What’s Shifting and What’s Not?

Many industries, including healthcare, are shifting to the public cloud. Cigna’s main reason for making the shift was for agility. “There are things we can do much faster in the public cloud than we can do inside,” explained Reed. For example, they wanted to try to do something new in the analytics space. A project that would have taken six months only took eight weeks in the cloud. The project was a success. However, Reed explained, even if it had failed they would have only spent eight weeks and a handful of dollars. 

However, data centers are not dead. Reed said they will be around for a while for these five reasons:

  1. We are still using mainframes. No one is providing an alternative in the cloud that makes sense right now.
  2. Most data still sits in data centers (data gravity). As we do more in the public cloud, that will shift. 
  3. We’re still using thousands of legacy apps that were developed over the last decade, and were not made to be used in the cloud. 
  4. The developer community is shifting. Most companies went through a cycle of outsourcing development. Now, they are struggling to have the internal talent to handle an agile, innovative environment. 
  5. We must now think about the costs. For years we’ve installed equipment or new software and never thought about turning it off at night. With cloud-based solutions, you are paying for running CPUs and spinning discs during off-hours.

Reed summed up current and near-future trends in these four statements.

  • The data center still has a role, for now.
  • The use of SaaS is skyrocketing in healthcare for good reason. 
  • Healthcare organizations must balance risk and innovation
  • Companies must think carefully about their application strategy. What are you going to do with the thousands of legacy apps still out there?

Challenges to Making the Shift

“Infrastructure exists to service applications,” explained Reed. Start your shift by thinking from an application standpoint. “Application rationalization is a big part of what needs to be done.” That can be a challenge because people are often protective of applications they’ve been using, even though they complain about their functionality. Reed encouraged listeners to start with systems of innovation, things close to the market that need to be agile. They are ideal for cloud development. By contrast,  applications of record, such as payroll or GL programs, change less frequently. Companies must take a candid look at what will be retired, what can be modified and what will be new. What can be cloud native and DevOps-based?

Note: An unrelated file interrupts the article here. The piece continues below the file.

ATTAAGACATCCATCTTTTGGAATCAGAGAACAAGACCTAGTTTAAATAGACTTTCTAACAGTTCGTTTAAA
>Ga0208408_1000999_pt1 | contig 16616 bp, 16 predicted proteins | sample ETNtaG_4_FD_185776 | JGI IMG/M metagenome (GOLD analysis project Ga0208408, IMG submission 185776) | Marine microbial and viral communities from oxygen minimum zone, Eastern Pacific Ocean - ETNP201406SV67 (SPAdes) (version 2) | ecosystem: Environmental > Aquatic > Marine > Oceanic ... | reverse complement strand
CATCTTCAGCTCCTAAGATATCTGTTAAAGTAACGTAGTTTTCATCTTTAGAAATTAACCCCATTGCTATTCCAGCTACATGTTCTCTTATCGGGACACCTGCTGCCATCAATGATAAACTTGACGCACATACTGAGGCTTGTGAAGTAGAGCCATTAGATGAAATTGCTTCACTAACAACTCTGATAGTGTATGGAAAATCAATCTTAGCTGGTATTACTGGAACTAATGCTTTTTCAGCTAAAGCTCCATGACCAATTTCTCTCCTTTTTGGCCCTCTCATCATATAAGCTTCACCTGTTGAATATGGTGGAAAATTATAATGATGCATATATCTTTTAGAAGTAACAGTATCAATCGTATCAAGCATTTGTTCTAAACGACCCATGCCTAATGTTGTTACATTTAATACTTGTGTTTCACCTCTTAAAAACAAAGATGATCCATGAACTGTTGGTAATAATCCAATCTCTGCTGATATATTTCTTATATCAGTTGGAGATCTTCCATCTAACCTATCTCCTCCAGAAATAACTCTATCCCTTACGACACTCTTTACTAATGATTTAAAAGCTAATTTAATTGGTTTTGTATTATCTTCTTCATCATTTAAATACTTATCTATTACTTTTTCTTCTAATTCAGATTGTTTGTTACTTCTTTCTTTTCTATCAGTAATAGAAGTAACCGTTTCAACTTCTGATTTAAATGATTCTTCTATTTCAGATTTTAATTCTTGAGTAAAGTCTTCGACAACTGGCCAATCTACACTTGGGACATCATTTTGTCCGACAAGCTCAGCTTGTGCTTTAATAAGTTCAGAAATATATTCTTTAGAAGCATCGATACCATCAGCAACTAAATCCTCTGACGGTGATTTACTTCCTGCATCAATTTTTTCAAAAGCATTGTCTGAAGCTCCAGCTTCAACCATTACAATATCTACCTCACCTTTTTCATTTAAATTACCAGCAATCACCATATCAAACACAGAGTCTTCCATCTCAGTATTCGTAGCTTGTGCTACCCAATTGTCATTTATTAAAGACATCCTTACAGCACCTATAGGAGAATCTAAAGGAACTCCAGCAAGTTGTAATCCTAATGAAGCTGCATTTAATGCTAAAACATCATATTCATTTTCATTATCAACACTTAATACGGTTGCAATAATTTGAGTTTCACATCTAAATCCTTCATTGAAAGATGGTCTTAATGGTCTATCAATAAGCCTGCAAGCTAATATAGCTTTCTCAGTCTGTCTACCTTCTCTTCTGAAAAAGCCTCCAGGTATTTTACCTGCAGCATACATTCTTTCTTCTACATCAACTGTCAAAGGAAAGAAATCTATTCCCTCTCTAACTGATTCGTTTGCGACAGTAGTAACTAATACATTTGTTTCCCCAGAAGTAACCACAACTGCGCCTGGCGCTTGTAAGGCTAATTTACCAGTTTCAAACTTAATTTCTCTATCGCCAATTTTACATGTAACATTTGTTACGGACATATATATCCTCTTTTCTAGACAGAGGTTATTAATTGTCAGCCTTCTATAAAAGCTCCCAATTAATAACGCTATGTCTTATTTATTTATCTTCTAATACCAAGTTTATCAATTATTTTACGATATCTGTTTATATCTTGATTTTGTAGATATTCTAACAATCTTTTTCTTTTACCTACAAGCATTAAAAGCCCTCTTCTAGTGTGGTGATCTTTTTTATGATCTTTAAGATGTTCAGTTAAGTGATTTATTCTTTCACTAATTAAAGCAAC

Governance is also a challenge, but also an opportunity for change. Cigna has defined an owner, a CoE, whose job is to be the guidepost and help everyone get where they need to be. Reed stressed the importance of understanding the landscape of governance, communicating well (especially to Shadow IT), and learning to love your audit.

Attracting and retaining talent can present another hurdle. In the late 90s and early 2000s, companies frequently outsourced IT talent. That resulted in a landscape of entry-level talent and senior IT managers. Reed explained that a career path gap was left. Now, the world is demanding development, and companies are struggling to bring that talent back in-house. The world is changing every day. Companies don’t have the luxury of sitting, planning, and outsourcing development that could take six months. “Every day, you’ve got to be making changes and innovations in the marketplace to stay ahead of it,” Reed said.  

How Cigna is Meeting Challenges

Here’s how Cigna is meeting the challenges in these three areas. 

  • Talent: Cigna has developed a curriculum in partnership with AWS to help people who want to take an IT path, and get trained and certified. There is not enough talent out there. Cigna focuses on a great entry-level program to grab talent as they are graduating. 
  • Legacy: Reed encourages listeners to “pick their battles.” In many cases, Cigna is going with new development because legacy apps will eventually just go away as they are replaced by new. 
  • Governance: Cigna works with internal partners and has a centralized authority, a team that focuses on governance and keeps everyone on the right path. 

Reed concluded his keynote focusing on business alignment. Cigna started their transformation out of necessity. Digital transformation was necessary for them to meet the needs of patients and providers, as well as compete in the marketplace.